Simply Beautiful, Simply Black and White: Cole Thompson’s Artful Images Touch The Soul By Jack Neubart


Cole Thompson stands at the cutting edge of black and white fine art photography with his creativity, vision and simplicity with his processing workflow. What makes Cole special not just as a photographer but as a person? I met Cole on line responding to one of his blogs on “Vision.” Not long after I found us discussing our views on vision. But what was so profound Cole went the extra mile as we were discussing backgrounds, family and where we were at in life; like friends separated by time. I am privileged to come to know Cole Thompson and thank you Jack Neubarth, for sharing some of Cole’s Lessons in Fine Art Photography.


Cole Thompson is a refreshing voice in photography, speaking through the medium of black and white as he sees it. Self-taught, he seeks out the simple and intrinsic beauty in life and the world around him. For Thompson, shades of black, white, and gray are enough to define the most complex elements that surround us, even the nature of the universe. “I always had a darkroom,” he noted. “Initially, I started in black and white because there were no color processes for the home. I cut my teeth on all the great masters. “My biggest influence back then was Ansel Adams. I spent most of my photographic career trying to be the next Ansel Adams. I even went to Yosemite to try to find where he shot his great images so I could recreate them.


Auschwitz No. 14

I have come to the conclusion that “Finding Myself” will be an ongoing evolution and have discovered that there many artists who have and are suffering from the same frustrations.

“Europeans are very polite, and when they see someone taking a photograph, they’ll move out of the way. I wanted them in the picture, to appear ghostly, representing prisoners of the concentration camp. So what I did was, I turned my back and pretended to talk on my cell phone so they’d re-enter the shot, at which point I triggered the 10-second exposure with the cable release in my hand.” Thompson used a variable ND, which was “indispensable,” since he needed to recompose the shot quickly.


Working In Photoshop

Thompson doesn’t use plug-ins or layers; he doesn’t calibrate his monitors (although he does adjust them for brightness and contrast “so that I know how it’s going to print”); and he doesn’t employ special ink sets. “I use a simple process that revolves around dodging and burning.” Specifically, “I’ll typically underexpose my shot by about one stop from that recommended by the camera meter. Then I dodge the highlights that I feel are important to the shot. I don’t have a lot of shadow detail in most of my work. It’s very blocked up, very dark.” He’ll often burn in the shadows to a deep black, which lends added depth to the image. He added: “When dodging and burning, I do so at 1, 2, and 3 percent, very gradually in layers, so as not to overdo the effect.”


His entire digital workflow is centered in Photoshop CS6. Thompson uses a Wacom Intuos4 tablet, explaining “it’s the only way you can effectively dodge and burn.” That workflow begins with converting the Raw files to 16-bit TIFFs. Toward that end, he takes full advantage of Adobe Camera Raw to bring out as much of the raw essence as possible at this point. The next step involves converting to black and white using the Black & White tool under Adjustments. He tweaks each of the color channels while being careful not to overdo it with the blue channel (for skies, mostly), which he notes will introduce unwanted noise. He then nourishes the image with tonal adjustments in Levels to set a true black-and-white point, followed by the midtone slider. Dodging and burning comes next. That’s followed by increasing contrast to give his creation the same vitality it had on screen. And he ensures that it springs to life fully presentable with the cloning and healing tools.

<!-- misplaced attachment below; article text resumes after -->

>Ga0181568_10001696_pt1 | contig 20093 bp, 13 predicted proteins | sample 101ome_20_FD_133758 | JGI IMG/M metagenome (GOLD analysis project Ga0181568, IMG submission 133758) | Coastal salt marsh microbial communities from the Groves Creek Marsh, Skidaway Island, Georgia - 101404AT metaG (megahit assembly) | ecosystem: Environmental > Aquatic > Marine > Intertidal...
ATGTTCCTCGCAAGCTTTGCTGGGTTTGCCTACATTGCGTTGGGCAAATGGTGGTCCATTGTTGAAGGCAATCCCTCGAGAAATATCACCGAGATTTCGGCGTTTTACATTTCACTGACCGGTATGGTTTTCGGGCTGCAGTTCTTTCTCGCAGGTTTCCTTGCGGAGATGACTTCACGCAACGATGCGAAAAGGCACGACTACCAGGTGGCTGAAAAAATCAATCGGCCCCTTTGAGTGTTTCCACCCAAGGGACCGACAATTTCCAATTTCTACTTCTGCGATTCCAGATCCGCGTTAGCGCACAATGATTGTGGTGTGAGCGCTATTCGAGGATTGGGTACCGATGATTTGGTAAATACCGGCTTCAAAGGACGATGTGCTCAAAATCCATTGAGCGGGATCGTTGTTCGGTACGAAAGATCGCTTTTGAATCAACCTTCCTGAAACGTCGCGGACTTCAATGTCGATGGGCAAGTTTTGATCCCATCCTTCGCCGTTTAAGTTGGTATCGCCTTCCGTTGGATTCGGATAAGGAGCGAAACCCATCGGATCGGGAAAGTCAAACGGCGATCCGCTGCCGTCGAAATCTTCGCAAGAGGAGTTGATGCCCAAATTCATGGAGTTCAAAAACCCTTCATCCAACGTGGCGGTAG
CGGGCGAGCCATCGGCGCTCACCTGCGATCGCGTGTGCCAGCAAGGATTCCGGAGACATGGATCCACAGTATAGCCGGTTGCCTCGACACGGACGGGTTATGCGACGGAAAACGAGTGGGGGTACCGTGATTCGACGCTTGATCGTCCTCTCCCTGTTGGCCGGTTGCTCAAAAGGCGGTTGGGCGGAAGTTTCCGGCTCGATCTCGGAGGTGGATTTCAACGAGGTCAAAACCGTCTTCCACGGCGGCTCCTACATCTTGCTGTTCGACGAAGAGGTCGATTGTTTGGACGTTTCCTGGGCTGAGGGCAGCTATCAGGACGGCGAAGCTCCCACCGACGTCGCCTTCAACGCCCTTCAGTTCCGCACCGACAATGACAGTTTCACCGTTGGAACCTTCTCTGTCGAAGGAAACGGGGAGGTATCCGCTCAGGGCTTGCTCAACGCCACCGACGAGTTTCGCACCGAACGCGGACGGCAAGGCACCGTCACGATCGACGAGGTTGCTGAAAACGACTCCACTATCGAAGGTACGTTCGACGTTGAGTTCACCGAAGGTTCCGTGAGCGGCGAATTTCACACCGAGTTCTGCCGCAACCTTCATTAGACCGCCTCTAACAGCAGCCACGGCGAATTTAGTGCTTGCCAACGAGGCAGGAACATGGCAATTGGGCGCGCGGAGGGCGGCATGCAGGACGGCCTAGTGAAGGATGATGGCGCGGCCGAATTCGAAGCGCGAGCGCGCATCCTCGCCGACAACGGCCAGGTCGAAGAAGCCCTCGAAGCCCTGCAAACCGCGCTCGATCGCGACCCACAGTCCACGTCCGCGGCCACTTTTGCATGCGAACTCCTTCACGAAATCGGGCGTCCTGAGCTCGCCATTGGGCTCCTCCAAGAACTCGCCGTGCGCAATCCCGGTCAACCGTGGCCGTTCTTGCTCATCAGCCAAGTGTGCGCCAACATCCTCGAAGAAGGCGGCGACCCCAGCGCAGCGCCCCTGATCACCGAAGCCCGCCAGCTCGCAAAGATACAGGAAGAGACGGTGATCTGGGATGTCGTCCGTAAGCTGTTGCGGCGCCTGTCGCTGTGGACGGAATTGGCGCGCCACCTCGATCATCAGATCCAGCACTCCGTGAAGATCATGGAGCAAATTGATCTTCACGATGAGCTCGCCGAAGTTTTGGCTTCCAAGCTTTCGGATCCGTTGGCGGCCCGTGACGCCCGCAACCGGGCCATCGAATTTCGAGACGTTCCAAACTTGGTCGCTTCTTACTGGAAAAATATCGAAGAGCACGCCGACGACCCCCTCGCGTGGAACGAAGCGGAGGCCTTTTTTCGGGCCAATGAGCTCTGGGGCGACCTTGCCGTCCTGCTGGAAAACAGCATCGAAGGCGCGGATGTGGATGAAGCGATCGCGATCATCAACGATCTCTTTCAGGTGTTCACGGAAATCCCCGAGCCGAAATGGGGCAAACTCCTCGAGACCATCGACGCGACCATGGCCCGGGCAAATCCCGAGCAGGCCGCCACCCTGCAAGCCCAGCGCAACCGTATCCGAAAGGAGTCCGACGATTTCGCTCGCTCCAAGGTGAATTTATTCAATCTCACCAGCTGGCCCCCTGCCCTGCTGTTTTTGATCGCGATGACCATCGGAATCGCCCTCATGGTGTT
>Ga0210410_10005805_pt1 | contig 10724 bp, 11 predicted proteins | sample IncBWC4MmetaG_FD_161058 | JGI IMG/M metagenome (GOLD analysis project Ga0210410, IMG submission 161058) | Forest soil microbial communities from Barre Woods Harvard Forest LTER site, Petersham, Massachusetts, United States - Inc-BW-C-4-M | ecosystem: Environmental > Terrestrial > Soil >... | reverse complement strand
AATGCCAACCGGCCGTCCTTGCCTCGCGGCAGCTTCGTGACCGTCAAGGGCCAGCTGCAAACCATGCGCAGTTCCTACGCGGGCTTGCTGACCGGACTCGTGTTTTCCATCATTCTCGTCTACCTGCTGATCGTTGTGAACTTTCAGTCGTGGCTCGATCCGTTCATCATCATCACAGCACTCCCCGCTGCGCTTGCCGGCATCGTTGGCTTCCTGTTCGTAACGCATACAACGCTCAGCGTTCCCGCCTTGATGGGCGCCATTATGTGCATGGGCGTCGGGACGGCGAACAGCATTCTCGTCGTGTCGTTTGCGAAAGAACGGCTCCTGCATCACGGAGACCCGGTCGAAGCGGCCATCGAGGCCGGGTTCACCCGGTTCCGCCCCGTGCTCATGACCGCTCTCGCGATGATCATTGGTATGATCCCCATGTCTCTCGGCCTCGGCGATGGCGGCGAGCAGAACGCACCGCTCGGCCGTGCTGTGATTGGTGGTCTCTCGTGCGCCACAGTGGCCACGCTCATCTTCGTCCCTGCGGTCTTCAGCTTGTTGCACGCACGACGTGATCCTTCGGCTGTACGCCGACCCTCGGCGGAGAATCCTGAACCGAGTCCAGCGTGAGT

Isolated No. 3

Isolated No.3

“Logging had destroyed most of the trees, leaving one isolated stand that caught my eye as I was heading to Portland from the Oregon coast. I thought this scene would fit naturally with a project I was working on, which I titled ‘Isolated.’” In post, Thompson accentuated the layers, notably toning down the sky, darkening the middle layer so it formed a contrasting black void, and lightening the foreground tree trunks.



“I’m a minimalist, really. I go on a shoot with the simplest setup I can work with.” Thompson only carries three lenses, all Canon: 16-35mm f/2.8L, 100-400mm IS, and his workhorse 24-105mm f/4L IS. Thompson carries a full-size carbon-fiber tripod with him always, even on vacation. For that matter, he practically goes nowhere without his camera gear. Plus he uses a basic Canon locking cable release for those long exposures.

Thompson prints most of his images in two sizes: 8×12 inches, which he’ll then matte to 16×20 inches, and 10×15 inches, which he mattes to 20×24 inches. “I sell most of my prints, but I also donate some to local charitable causes and to individuals who I learn are having a hard time in life.”




According to the National Park Service, what is now called the “Manzabar War Relocation Center was one of 10 camps where Japanese American citizens and resident Japanese aliens were interned during World War II.” This camp was also the subject of a book by Ansel Adams. Thompson took a completely different tack from Adams, shooting the foreground and sky separately and then compositing them into the final shot. “I’ll often do that where I have a distinct line separating foreground from background, so that I can expose for each individually.” The clouds were actually streaking this way without a time exposure.


To see more of Cole Thompson’s work, visit